Many speakers, and those in the crowd, referred repeatedly to the family and alumni connections that helped President Bush gain admission to Yale University as an undergraduate and then Harvard Business School. They also jeered the president -- whose administration argued before the Supreme Court yesterday against the University of Michigan's race-conscious admissions policies -- for framing the war in Iraq as a campaign to bring democracy and opportunity to Iraqis.
"Affirmative Action: Hey, it got Bush into Yale," read one banner held by a contingent from United Steelworkers of Indiana and Illinois.
"The reason we need special treatment is because we had special mistreatment," roared Al Sharpton, an African American civil rights leader from New York City who is seeking the Democratic presidential nomination. "It was against the law for us to go to school. It was against the law for us to read and write. We're not asking the court for favors. We're asking the court to make right what it made wrong."
Patrick Kenney, 22, came to Washington from Boston College with two dozen black, white and Latino classmates.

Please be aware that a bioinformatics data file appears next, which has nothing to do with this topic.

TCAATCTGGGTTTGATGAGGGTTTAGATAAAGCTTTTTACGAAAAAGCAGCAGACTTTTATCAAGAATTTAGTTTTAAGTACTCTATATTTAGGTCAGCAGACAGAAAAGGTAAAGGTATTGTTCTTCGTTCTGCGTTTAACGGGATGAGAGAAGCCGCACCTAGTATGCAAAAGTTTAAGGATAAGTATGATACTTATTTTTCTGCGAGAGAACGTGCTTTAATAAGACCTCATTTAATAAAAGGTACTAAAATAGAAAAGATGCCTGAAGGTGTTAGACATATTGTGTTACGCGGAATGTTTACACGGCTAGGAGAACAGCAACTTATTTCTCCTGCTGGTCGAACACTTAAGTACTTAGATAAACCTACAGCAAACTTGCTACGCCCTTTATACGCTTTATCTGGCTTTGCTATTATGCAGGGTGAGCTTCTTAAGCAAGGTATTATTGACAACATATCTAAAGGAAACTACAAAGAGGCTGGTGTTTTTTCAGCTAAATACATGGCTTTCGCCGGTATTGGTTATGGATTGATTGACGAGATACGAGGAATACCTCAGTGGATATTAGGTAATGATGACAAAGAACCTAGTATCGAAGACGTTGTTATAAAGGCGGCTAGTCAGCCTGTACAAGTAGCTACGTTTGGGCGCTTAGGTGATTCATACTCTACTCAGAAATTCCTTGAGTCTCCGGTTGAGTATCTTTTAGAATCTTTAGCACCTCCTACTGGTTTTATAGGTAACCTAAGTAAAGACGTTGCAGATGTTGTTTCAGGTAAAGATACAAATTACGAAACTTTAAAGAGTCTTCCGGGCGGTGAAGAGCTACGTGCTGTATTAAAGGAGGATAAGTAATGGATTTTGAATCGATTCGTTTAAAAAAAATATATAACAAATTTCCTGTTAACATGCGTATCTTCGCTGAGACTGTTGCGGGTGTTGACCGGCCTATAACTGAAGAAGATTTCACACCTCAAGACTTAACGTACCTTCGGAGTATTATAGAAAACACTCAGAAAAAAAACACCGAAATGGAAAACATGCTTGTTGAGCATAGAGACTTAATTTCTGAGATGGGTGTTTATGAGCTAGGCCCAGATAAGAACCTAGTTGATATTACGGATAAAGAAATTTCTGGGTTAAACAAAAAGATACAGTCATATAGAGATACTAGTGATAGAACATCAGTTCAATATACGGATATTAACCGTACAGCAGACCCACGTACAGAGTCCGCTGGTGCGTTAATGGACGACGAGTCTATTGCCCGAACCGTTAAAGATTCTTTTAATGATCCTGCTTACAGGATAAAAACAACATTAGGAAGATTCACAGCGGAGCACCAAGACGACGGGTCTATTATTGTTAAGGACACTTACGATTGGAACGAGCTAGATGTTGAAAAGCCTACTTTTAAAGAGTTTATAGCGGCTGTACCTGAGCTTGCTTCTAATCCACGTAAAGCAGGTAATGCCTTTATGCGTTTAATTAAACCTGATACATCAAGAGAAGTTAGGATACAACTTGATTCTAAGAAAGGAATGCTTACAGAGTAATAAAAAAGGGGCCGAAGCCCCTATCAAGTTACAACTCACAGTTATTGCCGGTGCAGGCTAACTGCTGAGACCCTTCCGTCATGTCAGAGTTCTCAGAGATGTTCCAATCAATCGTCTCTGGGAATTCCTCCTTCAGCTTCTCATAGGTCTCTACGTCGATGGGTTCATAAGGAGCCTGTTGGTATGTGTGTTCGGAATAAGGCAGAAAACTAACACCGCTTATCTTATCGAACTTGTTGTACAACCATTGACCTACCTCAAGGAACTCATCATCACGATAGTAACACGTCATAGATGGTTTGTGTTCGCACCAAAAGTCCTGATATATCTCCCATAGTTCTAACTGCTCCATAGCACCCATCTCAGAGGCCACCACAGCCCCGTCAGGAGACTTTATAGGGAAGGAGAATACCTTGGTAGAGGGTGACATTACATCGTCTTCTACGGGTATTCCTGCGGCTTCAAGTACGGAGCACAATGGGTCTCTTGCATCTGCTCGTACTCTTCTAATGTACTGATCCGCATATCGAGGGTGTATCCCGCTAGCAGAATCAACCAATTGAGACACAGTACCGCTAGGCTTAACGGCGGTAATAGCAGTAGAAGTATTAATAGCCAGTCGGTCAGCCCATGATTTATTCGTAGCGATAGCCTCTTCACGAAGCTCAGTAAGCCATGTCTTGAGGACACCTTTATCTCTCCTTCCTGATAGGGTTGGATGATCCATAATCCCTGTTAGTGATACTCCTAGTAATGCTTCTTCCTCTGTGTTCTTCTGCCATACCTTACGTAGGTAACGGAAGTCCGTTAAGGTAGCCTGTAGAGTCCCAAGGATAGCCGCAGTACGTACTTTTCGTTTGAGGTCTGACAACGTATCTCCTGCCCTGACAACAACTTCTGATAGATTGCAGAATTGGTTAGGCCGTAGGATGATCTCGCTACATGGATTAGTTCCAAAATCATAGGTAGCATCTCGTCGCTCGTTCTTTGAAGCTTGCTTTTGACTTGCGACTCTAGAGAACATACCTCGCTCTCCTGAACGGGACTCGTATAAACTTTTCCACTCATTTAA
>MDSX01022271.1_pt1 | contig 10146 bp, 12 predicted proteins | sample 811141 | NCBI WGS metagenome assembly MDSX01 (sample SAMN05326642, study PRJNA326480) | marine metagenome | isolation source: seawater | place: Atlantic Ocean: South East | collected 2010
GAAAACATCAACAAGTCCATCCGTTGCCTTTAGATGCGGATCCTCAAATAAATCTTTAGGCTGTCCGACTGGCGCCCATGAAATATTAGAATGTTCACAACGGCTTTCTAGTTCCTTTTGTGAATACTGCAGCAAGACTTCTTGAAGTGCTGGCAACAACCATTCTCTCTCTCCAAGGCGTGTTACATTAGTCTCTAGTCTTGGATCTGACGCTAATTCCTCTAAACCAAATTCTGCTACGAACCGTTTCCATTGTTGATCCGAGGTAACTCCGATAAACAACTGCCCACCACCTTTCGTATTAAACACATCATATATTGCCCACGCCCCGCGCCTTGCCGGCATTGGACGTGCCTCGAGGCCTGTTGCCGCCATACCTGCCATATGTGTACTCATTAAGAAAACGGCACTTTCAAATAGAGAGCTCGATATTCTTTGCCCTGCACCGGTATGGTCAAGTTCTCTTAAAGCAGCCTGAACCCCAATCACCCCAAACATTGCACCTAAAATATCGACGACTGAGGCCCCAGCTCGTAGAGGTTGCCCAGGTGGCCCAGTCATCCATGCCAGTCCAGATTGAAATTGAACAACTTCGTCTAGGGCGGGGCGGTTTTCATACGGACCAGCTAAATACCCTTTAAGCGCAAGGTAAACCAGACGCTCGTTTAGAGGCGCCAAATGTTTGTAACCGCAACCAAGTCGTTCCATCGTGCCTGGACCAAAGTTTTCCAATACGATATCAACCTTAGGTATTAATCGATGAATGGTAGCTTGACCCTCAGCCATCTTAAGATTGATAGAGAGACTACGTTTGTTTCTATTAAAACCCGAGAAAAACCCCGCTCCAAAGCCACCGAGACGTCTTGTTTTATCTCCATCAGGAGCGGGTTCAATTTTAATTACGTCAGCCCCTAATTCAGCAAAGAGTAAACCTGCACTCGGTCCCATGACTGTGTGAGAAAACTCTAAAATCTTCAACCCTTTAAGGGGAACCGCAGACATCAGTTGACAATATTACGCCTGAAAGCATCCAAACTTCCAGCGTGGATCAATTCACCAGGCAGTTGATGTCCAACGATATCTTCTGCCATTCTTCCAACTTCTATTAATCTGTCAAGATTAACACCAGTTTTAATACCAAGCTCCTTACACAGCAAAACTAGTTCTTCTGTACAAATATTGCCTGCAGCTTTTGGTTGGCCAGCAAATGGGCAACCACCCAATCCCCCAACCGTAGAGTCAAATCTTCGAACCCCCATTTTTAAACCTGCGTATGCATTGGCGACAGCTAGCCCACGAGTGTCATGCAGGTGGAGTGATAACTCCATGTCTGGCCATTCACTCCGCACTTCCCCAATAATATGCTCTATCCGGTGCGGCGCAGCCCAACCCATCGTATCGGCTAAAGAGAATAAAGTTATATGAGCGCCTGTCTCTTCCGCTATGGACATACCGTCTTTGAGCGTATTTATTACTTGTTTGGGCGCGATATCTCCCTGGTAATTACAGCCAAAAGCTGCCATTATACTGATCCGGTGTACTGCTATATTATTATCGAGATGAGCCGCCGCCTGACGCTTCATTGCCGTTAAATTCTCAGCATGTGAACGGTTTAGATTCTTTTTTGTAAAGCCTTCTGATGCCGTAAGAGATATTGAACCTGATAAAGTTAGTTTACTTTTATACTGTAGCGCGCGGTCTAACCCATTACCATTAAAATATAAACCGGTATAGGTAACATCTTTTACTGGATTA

"It is my fight," said Kenney, who is white, gesturing to his left and his right. "These are all the people I live around, all the people I go to school with, and all the people I hope to work with someday."
Berline Brown rode on one of 60 buses from her Detroit church accompanied by 10 relatives -- two siblings, her husband, a cousin and six children. Asked why, Brown started pointing at the youngsters, pausing when she got to her 6-year-old nephew, D'Andre.
"So our kids will be provided the opportunity to go to any school they want," she said. "To level the playing field."
As the demonstrators marched past First Street and Constitution Avenue NE, two young white men in suits held up signs in their own counter-demonstration. "Affirmative action breeds incompetence," one sign read.
But a white woman standing on the steps of the U.S. Department of Labor building pumped her fist in support of the main demonstrators. And at Constitution and New Jersey Avenue NW, two African American women from the U.S. Bureau of Prisons spent their lunch break watching the main procession and clapping until their hands hurt.